We opted for a bridge parking with a single vehicle already laying claim. Public lands up, easement down. We went down on the chance the other fisher went up. The car was from our town, and the license plate suggested a Trout Unlimited member, but we couldn’t place the vehicle to a face. Looking down, caddis were quickly becoming more prevalent, but where were the fish? This stretch had proved exceptional in years past. We kept working down the easement. The bugs were steady, but not heavy. By about the time we reached halfway through the easement, a few risers began to eat.
Now, admittedly we typically are underprepared for this hatch, throwing over sized, off colored elk hair caddis patterns. But this year was different. We had them tied to specification. But for hours, fish ignored even the most perfect presentation. Truly disheartening. What did we do wrong? What was different? In an act of either comfort or futility, we put an oversized, bright caddis pattern on, and soon we had a hit. By now the hatch was winding down, and the few rising fish quickly became fewer. Should have switched up sooner. We began working back up stream until a sizable brown showed himself. Within a handful of casts, we laid one out right down the lane and like clockwork, he took. A head turn on the take and the tippet knot slipped; and that was effectively the end of the day.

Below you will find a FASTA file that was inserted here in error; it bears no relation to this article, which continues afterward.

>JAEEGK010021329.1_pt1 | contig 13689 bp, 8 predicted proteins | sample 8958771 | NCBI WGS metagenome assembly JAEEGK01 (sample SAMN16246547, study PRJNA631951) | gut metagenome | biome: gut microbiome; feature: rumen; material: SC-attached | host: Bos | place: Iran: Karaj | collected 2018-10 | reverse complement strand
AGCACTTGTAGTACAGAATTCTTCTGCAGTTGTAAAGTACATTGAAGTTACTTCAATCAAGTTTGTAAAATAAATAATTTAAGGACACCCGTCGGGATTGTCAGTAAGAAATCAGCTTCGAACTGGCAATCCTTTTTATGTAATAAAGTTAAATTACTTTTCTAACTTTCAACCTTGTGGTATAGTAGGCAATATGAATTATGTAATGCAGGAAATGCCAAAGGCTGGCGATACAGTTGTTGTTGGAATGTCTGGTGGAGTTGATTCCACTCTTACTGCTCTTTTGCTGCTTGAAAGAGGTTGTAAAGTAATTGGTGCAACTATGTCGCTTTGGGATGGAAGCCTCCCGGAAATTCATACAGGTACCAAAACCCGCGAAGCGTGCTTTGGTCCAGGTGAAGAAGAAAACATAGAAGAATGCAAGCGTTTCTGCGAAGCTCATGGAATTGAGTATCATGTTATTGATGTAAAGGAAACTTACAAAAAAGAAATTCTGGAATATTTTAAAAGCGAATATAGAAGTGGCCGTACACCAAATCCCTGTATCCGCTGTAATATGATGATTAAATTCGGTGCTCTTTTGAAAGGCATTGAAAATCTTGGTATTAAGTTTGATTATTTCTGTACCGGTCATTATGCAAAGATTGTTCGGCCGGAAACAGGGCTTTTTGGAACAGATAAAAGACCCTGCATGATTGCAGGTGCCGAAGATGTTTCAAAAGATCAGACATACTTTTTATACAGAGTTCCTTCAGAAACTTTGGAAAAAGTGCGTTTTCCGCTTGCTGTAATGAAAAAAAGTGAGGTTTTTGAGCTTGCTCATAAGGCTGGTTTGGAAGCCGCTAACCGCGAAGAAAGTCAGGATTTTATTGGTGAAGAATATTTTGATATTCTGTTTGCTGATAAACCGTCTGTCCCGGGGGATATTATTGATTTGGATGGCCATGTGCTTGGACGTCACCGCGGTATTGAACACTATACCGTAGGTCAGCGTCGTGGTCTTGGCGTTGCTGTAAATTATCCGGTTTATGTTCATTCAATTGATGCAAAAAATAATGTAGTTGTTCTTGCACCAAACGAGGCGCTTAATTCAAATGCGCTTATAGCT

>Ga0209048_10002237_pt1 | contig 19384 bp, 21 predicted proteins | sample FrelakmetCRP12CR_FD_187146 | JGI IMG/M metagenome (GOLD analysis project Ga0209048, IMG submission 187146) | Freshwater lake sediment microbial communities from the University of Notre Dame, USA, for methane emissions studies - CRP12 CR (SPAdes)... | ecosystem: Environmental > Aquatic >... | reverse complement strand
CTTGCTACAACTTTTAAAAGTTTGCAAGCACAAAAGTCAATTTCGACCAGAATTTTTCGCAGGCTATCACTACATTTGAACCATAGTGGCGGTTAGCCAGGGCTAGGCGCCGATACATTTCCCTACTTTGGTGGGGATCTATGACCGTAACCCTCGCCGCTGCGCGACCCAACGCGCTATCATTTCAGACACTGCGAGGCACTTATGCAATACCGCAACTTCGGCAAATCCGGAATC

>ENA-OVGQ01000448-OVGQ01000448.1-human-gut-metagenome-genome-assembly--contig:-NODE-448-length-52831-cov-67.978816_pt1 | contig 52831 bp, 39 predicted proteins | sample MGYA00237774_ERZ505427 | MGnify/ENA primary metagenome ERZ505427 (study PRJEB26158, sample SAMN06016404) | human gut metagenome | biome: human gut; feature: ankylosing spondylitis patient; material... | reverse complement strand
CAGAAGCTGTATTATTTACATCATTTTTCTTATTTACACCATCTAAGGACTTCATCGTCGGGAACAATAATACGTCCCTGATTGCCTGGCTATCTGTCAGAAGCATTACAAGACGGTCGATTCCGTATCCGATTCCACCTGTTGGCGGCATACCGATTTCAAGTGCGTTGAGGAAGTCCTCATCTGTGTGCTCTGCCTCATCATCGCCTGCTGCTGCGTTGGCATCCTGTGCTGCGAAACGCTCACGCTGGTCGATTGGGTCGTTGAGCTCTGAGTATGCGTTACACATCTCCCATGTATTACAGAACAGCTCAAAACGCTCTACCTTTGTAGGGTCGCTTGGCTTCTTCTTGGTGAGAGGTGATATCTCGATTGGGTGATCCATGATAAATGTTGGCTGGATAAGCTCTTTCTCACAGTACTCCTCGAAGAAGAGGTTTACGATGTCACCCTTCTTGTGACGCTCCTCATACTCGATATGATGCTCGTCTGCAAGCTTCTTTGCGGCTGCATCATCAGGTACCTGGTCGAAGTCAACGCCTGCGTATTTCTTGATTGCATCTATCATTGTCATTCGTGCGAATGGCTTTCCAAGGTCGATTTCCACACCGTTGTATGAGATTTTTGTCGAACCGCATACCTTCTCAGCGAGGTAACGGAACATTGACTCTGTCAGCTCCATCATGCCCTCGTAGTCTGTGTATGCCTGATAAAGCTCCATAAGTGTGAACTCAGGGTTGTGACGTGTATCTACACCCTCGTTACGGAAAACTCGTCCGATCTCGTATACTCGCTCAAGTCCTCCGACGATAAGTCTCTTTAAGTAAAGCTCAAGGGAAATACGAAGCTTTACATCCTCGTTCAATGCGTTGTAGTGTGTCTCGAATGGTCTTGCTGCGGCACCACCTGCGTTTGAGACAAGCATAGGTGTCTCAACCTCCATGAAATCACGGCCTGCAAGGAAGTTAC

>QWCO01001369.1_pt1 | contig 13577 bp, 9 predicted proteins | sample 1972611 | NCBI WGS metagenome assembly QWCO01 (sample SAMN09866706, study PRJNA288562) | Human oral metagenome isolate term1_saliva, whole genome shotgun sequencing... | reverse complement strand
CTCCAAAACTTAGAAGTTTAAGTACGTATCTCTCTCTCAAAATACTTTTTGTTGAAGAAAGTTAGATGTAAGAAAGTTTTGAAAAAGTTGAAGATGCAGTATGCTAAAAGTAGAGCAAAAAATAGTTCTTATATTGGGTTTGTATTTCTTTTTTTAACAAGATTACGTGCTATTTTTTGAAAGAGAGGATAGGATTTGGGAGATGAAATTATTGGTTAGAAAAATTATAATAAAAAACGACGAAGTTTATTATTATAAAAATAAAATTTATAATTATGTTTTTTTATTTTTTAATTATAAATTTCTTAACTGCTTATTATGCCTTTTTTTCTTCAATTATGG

That evening back home, we re-prepared and tied up a dozen dark gray, but oversized 14 elk hair caddis. Just the ticket. We hoped. With a vengeance, we’d return the next day.
Sunday. Coffee down, car still loaded, box supplemented, granola on the passenger seat. Let’s go! We were somewhat less optimistic with the clear sky, but the previous day’s overcast didn’t produce. So, humble us, or humor us; we won’t be picky. We split our arrival timing between the rest of the anglers showing up and the start of the hatch. Sure enough, no other cars around. We stepped up to the stream. Bugs were around, but the fish were not. Could this be a repeat of yesterday? We planned to use the time to scope some new water anyway. So, we scuttled down stream, tossing the occasional cast.